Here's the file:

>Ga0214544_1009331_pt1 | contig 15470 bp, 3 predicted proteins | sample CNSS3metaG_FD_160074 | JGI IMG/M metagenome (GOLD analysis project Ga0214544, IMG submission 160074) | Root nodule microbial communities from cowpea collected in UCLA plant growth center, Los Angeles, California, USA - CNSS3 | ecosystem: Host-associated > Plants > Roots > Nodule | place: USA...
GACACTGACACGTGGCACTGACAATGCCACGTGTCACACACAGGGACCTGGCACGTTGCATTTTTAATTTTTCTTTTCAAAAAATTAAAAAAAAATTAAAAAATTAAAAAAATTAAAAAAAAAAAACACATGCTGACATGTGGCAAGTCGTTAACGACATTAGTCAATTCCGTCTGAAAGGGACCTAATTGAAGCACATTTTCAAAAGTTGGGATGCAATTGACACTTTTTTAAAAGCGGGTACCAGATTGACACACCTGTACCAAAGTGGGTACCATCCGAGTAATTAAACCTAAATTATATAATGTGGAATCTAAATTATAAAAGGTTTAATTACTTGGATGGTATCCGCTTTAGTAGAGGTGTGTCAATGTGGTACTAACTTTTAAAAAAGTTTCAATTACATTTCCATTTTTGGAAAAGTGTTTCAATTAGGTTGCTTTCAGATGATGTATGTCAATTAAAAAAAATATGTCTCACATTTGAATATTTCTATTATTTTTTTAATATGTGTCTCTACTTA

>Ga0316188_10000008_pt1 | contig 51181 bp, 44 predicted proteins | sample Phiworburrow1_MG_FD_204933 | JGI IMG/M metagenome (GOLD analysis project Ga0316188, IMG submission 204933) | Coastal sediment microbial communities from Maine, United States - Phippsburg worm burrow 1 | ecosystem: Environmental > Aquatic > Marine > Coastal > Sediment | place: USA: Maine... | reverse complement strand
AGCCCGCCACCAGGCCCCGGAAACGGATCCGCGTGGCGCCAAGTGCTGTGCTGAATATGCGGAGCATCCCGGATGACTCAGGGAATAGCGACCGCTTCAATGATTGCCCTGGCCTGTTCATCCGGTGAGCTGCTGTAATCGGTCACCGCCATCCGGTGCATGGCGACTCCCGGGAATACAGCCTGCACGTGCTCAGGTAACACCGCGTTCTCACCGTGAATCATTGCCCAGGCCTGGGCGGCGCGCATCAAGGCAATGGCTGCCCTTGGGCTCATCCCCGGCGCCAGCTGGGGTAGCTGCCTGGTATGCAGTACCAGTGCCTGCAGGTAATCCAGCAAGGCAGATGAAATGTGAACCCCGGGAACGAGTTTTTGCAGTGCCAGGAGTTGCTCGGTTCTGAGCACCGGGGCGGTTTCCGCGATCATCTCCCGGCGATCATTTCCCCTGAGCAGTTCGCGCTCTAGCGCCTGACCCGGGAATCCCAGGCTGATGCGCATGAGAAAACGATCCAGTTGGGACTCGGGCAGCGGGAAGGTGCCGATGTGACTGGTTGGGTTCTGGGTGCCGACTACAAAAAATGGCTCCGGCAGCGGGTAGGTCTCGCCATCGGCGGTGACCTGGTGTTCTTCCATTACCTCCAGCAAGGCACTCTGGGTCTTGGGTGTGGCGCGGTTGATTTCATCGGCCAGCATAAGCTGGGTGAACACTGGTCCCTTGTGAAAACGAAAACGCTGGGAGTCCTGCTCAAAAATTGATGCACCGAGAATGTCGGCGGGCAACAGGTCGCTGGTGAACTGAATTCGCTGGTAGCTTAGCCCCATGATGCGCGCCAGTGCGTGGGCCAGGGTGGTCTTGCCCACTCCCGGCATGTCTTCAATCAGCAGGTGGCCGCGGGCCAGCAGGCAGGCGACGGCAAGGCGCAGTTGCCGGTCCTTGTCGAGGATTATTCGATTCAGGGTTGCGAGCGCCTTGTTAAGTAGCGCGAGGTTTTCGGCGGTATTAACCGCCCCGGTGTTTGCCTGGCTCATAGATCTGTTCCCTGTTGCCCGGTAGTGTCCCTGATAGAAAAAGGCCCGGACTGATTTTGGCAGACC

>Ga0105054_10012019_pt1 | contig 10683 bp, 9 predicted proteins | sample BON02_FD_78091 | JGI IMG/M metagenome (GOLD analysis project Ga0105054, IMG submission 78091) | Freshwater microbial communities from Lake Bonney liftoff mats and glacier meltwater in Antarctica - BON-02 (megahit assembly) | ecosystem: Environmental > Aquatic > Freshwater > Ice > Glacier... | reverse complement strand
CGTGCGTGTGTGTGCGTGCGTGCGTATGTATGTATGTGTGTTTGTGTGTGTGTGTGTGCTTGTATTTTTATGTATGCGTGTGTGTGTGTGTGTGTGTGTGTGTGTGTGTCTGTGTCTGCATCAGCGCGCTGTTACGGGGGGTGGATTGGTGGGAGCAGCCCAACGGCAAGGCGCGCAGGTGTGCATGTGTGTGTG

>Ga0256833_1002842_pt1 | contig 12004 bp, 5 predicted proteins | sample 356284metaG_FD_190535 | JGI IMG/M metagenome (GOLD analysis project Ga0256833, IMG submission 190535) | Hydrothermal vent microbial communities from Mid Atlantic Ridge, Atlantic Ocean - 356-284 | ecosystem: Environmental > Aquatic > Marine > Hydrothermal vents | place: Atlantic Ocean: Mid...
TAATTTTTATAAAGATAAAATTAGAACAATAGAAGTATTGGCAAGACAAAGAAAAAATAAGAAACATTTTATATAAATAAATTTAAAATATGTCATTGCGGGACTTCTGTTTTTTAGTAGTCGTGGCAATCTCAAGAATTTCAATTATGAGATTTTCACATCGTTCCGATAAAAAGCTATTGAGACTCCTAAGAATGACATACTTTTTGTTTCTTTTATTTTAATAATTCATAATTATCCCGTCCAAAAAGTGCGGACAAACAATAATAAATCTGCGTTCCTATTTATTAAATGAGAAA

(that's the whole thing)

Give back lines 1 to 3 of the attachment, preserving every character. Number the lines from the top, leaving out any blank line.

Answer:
>Ga0214544_1009331_pt1 | contig 15470 bp, 3 predicted proteins | sample CNSS3metaG_FD_160074 | JGI IMG/M metagenome (GOLD analysis project Ga0214544, IMG submission 160074) | Root nodule microbial communities from cowpea collected in UCLA plant growth center, Los Angeles, California, USA - CNSS3 | ecosystem: Host-associated > Plants > Roots > Nodule | place: USA...
GACACTGACACGTGGCACTGACAATGCCACGTGTCACACACAGGGACCTGGCACGTTGCATTTTTAATTTTTCTTTTCAAAAAATTAAAAAAAAATTAAAAAATTAAAAAAATTAAAAAAAAAAAACACATGCTGACATGTGGCAAGTCGTTAACGACATTAGTCAATTCCGTCTGAAAGGGACCTAATTGAAGCACATTTTCAAAAGTTGGGATGCAATTGACACTTTTTTAAAAGCGGGTACCAGATTGACACACCTGTACCAAAGTGGGTACCATCCGAGTAATTAAACCTAAATTATATAATGTGGAATCTAAATTATAAAAGGTTTAATTACTTGGATGGTATCCGCTTTAGTAGAGGTGTGTCAATGTGGTACTAACTTTTAAAAAAGTTTCAATTACATTTCCATTTTTGGAAAAGTGTTTCAATTAGGTTGCTTTCAGATGATGTATGTCAATTAAAAAAAATATGTCTCACATTTGAATATTTCTATTATTTTTTTAATATGTGTCTCTACTTA

>Ga0316188_10000008_pt1 | contig 51181 bp, 44 predicted proteins | sample Phiworburrow1_MG_FD_204933 | JGI IMG/M metagenome (GOLD analysis project Ga0316188, IMG submission 204933) | Coastal sediment microbial communities from Maine, United States - Phippsburg worm burrow 1 | ecosystem: Environmental > Aquatic > Marine > Coastal > Sediment | place: USA: Maine... | reverse complement strand